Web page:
Why Jewish hospital president checked on injured synagogue shooting suspect

PHOTO: Police tape is viewed around the area, Oct. 28, 2018, outside the Tree of Life Synagogue after a fatal shooting in Pittsburgh, Oct. 27, 2018. PlayBrendan Smialowski/AFP/Getty Images
WATCH 8 men, 3 women killed in Pittsburgh synagogue shooting

Dr. Jeff Cohen, President of Allegheny General Hospital, lives down the street from Pittsburgh's Tree of Life synagogue, and heard the gunshots and chaos that unfolded when a gunman carried out an anti-Semitic mass shooting inside the house of worship Saturday.

After suspect Robert Bowers was injured in an exchange of gunfire with police, the man accused of gunning down 11 worshippers was taken to Cohen's hospital for treatment.

Cohen, who is Jewish, went to see Bowers in his hospital room, hours after the suspect allegedly shouted to SWAT officers that he wanted "all Jews to die."

PHOTO: From left, Kate Rothstein looks on as Tammy Hepps hugs Simone Rothstein, after multiple people were shot at The Tree of Life Congregation synagogue, Oct, 27, 2018, in Pittsburgh.Alexandra Wimley/Pittsburgh Post-Gazette via AP
From left, Kate Rothstein looks on as Tammy Hepps hugs Simone Rothstein, after multiple people were shot at The Tree of Life Congregation synagogue, Oct, 27, 2018, in Pittsburgh.

"I stopped to see him, I just asked him how he was doing. Was he in pain, and he said no, he was fine," Cohen told ABC News. "He asked me who I was. I said 'I’m Dr. Cohen, I’m the president of the hospital.' I turned around and left."

"The FBI agent that was guarding [Bowers] said, 'I don’t know if I could have done that.' I said, 'I’m sure if you were in my shoes, I’m sure you could of,'" Cohen recalled.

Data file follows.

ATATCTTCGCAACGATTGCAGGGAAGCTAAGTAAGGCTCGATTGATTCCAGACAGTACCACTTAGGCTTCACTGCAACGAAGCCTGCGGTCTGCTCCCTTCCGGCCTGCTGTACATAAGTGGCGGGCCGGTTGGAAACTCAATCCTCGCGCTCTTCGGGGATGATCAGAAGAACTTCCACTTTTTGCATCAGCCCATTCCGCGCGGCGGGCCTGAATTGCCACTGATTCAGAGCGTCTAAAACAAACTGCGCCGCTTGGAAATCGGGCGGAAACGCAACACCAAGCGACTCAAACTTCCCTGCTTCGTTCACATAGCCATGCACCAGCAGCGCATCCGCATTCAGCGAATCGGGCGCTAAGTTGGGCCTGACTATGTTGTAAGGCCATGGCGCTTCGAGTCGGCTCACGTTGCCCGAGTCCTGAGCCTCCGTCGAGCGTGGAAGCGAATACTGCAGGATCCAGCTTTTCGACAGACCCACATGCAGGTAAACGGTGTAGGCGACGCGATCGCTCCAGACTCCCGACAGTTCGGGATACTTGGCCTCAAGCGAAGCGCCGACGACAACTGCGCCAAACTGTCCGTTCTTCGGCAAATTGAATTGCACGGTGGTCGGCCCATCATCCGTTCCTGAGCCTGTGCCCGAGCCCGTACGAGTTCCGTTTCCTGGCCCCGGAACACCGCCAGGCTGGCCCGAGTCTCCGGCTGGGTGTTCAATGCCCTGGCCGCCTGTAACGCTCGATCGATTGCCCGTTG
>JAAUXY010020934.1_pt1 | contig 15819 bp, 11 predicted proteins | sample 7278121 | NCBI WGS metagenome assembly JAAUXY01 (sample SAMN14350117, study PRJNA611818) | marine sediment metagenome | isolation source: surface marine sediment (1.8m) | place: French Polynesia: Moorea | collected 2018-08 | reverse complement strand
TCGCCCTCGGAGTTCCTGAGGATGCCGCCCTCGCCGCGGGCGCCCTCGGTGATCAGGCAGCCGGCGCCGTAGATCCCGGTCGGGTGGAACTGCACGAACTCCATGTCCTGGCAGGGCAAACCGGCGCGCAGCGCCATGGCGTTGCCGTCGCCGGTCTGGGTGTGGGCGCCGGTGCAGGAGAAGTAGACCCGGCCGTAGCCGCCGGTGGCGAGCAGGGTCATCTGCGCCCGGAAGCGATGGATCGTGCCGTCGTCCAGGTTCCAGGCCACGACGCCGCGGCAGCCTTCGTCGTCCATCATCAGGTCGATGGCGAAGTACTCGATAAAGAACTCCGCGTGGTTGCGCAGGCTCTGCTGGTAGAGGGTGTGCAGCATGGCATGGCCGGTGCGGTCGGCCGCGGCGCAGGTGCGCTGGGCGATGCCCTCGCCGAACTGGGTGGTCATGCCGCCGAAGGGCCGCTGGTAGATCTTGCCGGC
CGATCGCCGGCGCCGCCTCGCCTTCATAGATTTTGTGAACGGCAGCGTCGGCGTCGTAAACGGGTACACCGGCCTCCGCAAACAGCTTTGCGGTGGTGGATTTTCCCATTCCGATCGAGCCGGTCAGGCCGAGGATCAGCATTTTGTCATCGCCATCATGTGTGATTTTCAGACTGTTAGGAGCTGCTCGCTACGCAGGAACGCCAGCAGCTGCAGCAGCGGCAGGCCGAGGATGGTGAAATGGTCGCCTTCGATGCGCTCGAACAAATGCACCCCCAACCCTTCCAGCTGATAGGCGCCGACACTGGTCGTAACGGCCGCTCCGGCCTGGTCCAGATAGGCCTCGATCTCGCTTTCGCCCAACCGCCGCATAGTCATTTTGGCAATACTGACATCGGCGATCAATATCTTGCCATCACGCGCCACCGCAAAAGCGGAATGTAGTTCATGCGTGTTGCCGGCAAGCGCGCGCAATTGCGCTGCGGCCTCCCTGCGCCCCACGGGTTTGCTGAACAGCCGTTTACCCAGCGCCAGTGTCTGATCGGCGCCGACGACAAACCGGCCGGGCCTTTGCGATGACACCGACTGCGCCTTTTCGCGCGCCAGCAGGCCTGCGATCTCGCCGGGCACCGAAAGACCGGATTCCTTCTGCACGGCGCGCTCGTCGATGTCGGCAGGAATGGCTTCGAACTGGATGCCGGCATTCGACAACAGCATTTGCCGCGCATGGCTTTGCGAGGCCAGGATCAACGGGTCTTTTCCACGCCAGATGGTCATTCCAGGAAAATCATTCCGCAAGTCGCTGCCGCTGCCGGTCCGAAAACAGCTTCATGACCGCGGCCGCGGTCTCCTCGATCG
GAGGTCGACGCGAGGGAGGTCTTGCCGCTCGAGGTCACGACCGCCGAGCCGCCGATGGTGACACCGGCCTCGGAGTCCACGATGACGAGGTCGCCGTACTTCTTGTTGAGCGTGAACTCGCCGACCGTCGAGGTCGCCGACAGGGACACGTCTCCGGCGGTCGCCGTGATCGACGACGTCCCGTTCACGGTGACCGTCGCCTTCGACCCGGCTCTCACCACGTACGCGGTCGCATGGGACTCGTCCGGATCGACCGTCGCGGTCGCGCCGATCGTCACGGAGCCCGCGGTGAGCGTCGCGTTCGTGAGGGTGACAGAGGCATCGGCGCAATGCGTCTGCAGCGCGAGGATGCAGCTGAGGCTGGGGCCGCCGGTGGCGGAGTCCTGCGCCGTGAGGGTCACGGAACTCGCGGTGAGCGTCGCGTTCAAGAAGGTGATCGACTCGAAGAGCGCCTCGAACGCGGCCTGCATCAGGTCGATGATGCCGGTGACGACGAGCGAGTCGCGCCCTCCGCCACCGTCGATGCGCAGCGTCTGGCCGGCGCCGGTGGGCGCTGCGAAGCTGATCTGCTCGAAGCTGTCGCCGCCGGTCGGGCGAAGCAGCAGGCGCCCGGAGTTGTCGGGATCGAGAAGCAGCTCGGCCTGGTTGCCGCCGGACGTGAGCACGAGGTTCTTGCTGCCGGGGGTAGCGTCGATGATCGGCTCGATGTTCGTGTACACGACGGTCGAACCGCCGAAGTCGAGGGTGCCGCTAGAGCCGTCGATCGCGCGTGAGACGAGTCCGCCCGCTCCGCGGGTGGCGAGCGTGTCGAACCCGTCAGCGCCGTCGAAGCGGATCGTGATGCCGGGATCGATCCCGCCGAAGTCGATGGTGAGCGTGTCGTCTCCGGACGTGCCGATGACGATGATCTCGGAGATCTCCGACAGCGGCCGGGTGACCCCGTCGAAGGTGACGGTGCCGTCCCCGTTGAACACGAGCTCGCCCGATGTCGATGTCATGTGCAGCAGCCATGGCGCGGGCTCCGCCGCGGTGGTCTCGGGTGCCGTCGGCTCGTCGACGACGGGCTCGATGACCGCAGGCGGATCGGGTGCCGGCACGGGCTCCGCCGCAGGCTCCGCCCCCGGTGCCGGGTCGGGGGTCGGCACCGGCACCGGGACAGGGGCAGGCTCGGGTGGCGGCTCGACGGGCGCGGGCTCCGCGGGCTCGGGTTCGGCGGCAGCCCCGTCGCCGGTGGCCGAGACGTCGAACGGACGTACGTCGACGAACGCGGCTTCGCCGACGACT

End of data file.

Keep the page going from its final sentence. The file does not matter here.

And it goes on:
"I thought it was important to at least talk to him and meet him," Cohen explained. "You can’t on one hand say we should talk to each other, and then I don’t talk to him. So you lead by example and I’m the leader of the hospital and I have a powerful voice in the community."

PHOTO: Members and supporters of the Jewish community come together in front of the White House for a candlelight vigil, in remembrance of those who died earlier in the day during a shooting at the Tree of Life Synagogue in Pittsburgh, Oct. 27, 2018.Andrew Caballero-Reynolds/AFP/Getty Images
Members and supporters of the Jewish community come together in front of the White House for a candlelight vigil, in remembrance of those who died earlier in the day during a shooting at the Tree of Life Synagogue in Pittsburgh, Oct. 27, 2018.

"Where did I get the strength? I don’t know. I think some of it comes from the actions of the people around me," Cohen said. "It comes from my mother-in-law, who [is a member of the Tree of Life synagogue and] sat with [the victims who were killed] every day. It came from being part of a community. It came from taking care of people for a long period of time."

PHOTO: People stand in front of flowers and candles placed below a police cordon outside the Tree of Life Synagogue after a fatal shooting in Pittsburgh, Oct. 27, 2018.Brendan Smialowski /AFP/Getty Images
People stand in front of flowers and candles placed below a police cordon outside the Tree of Life Synagogue after a fatal shooting in Pittsburgh, Oct. 27, 2018.

"I’m trying to make some sense of this," he said.

Cohen wasn't alone in his actions.

A Jewish nurse and Jewish doctor cared for Bowers at Allegheny General Hospital, he said.

"We have a very simple mission at [Allegheny General Hospital] and I imagine it’s exactly the same at the other hospitals in the area: we’re here to take care sick people. We’re not here to judge you," Cohen said. "We’re not here to ask do you have insurance or do you not have insurance. We’re here to take care of people that need our help."

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